Kazakhstan is getting closer to OECD membership

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Kazakhstan's financial hub Almaty will play host to OECD's Eurasia week, where the Central Asian country will hope to press its membership case. [Shutterstock]

Next week Almaty, the financial hub of Kazakhstan, will welcome political leaders from Central Asia and OECD member states for the OECD Eurasia Week. Kazakhstan hopes that this event will further strengthen the relations between the Eurasian and the OECD countries, writes Timur Suleimenov.

Timur Suleimenov is Kazakhstan’s Minister of National Economy.

Global interconnection between people and nations has become a fact of life. Each country on our planet shares a collective destiny. Economic interdependence is ever more prevalent – prosperity in one part of the world makes a positive contribution to economic growth in another part of the world thanks to increased trade and enhanced investment cooperation.

This reality means that cooperation between nations, whether through bilateral or multilateral platforms, is ever more important. Kazakhstan, as an active member of the international community, has been actively striving to learn from developed nations by partnering with countries and international organisations. Our cooperation with the Organisation for Economic Cooperation and Development (OECD) has been especially noteworthy.

The OECD has played an indispensable role in helping nations, including Kazakhstan, to reap the benefits of globalisation by promoting economic growth, prosperity, and sustainable development. Underlining OECD’s importance, today OECD member countries account for 63% of world GDP, three-quarters of world trade, 95% of world official development assistance and over half of the world’s energy consumption.

Kazakhstan has made sustained efforts to work with the OECD since 2000 and has been particularly active since 2008.

In 2011 as part of the official visit to France, the then Prime Minister of Kazakhstan, Karim Massimov, visited the OECD Headquarters for the first time, where it was officially announced that Kazakhstan intends to become a member of this organization, an aspiration that we continue to strive towards. A number of concrete steps have been taken in this direction.

In 2015, Karim Massimov and the OECD Secretary General José Ángel Gurría signed the Country Programme on Cooperation for 2015-2016, which aims to establish possible ways of cooperation, within which Kazakhstan can join a number of the OECD initiatives and participate in the activities of its agencies. Now the second round of the Country Programme on Cooperation with the OECD for 2017-2018 is being implemented.

In addition, the Coordination Council on Interaction of Kazakhstan with the OECD approved the ‘Road Map on Implementation of the OECD Recommendations’ received within the first stage of the Country Programme, in order to implement best practices and recommendations of the OECD. More than half of the 535 recommendations from the road map have already been implemented by Kazakhstan.

Already Kazakhstan participates in 34 working agencies of the OECD. These include various spheres, such as public governance, environment, health and education. We hope that our participation in these committees will contribute to the eventual membership of Kazakhstan in the OECD.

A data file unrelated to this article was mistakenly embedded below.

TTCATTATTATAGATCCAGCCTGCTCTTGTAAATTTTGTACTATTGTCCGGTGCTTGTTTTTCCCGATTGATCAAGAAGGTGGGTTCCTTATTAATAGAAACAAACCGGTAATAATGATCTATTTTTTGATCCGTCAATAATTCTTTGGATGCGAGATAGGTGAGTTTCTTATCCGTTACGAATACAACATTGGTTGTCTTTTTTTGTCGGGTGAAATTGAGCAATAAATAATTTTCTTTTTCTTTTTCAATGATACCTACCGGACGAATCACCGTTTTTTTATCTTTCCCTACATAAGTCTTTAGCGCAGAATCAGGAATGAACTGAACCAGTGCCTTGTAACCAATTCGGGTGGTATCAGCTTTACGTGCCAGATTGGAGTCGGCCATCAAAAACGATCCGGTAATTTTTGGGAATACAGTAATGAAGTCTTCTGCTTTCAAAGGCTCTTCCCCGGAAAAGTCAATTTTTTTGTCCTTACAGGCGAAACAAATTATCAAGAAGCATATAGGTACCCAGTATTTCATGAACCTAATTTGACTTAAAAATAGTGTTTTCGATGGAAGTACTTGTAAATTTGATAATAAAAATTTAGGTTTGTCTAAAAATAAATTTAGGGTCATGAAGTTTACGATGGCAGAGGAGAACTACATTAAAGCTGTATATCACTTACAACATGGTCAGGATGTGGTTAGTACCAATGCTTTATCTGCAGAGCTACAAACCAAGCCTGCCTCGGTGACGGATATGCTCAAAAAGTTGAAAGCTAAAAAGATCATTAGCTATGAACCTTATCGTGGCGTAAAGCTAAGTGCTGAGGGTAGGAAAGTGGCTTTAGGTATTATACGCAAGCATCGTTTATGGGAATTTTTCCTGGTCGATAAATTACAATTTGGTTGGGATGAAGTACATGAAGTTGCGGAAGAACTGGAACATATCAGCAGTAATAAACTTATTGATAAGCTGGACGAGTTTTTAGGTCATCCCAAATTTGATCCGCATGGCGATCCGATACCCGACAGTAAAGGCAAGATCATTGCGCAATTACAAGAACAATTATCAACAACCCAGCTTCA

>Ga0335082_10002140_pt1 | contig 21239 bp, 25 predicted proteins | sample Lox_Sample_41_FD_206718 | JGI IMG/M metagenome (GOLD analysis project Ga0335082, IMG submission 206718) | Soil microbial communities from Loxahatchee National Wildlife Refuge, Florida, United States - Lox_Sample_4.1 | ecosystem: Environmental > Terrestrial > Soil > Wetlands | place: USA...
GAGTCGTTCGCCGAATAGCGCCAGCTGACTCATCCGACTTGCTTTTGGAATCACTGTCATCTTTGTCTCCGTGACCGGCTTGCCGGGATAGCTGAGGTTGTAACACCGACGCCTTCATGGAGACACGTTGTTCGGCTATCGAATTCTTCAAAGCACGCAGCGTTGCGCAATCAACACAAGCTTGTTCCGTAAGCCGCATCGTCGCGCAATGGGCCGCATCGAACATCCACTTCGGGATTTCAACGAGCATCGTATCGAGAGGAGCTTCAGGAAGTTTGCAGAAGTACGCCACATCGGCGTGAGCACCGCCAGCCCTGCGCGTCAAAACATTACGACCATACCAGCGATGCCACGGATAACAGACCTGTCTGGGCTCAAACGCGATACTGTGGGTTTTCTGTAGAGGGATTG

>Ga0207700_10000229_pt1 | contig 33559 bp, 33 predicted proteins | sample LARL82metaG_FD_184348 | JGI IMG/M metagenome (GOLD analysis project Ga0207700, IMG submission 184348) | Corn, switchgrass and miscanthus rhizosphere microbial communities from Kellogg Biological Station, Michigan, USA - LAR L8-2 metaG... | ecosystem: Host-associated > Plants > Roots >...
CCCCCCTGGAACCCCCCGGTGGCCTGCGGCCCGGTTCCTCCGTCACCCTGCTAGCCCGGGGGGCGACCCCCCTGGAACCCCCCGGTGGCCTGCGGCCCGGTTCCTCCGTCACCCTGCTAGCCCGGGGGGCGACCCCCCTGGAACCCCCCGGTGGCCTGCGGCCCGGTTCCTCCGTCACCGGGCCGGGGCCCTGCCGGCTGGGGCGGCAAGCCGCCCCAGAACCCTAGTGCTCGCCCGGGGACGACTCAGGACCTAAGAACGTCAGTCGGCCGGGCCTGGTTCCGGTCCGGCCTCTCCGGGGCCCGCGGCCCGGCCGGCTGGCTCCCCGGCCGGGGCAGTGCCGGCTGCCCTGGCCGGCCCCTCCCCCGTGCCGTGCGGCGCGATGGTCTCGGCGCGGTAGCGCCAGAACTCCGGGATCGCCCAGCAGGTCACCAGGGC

Domestically, as well, Kazakhstan has been implementing a number of reforms to help us reach OECD standards. From 2015 onward Kazakhstan has redoubled its reform agenda, beginning with a 100-step program focused on transparency and efficiency of government. By 2017, we adopted a package of fundamental constitutional reforms that, among others, devolve powers from the President’s office to the parliament.

Economically we have been making progress too. In June this year, Kazakhstan became the 48th country to adhere to the OECD Declaration on International Investment and Multinational Enterprises, signalling our commitment to provide a fair and transparent environment for international investment.

The OECD Investment Policy Review of Kazakhstan has noted that we have managed to reduce bureaucratic barriers, streamlined licensing procedures, established agencies to facilitate new business formation and an investment ombudsman to tackle concrete problems faced by investors. Tax reform is also under way, which will result in better tax efficiency and transparency.

Of course we understand that we still have a lot to do if we are to achieve our ambitious goal of joining the top 30 most developed countries. We need to build stronger institutions and ensure better policy coherence and transparency. We will need to prove to investors that these institutions are accountable. We must also continue to strengthen judicial independence and fight corruption, as we understand that these are among the main concerns for businesses operating in Kazakhstan.

Our cooperation with OECD has helped us substantially to make progress in these areas. Going forward we want to continue to develop this partnership further.

Next week, the financial hub of Kazakhstan, Almaty, will welcome political leaders from Central Asia and OECD member-states, as well as experts and representatives of international and regional organizations, civil society and business circles, for the OECD Eurasia Week. Our hope is that this event will further strengthen the relations between the Eurasian and the OECD countries.

Kazakhstan has seen its ups and downs since our independence 25 years ago. But we have managed to build a foundation to continue our development. With the help of the OECD, I have no doubt that Kazakhstan will achieve its objectives and, one day, join the ranks of OECD member-states.

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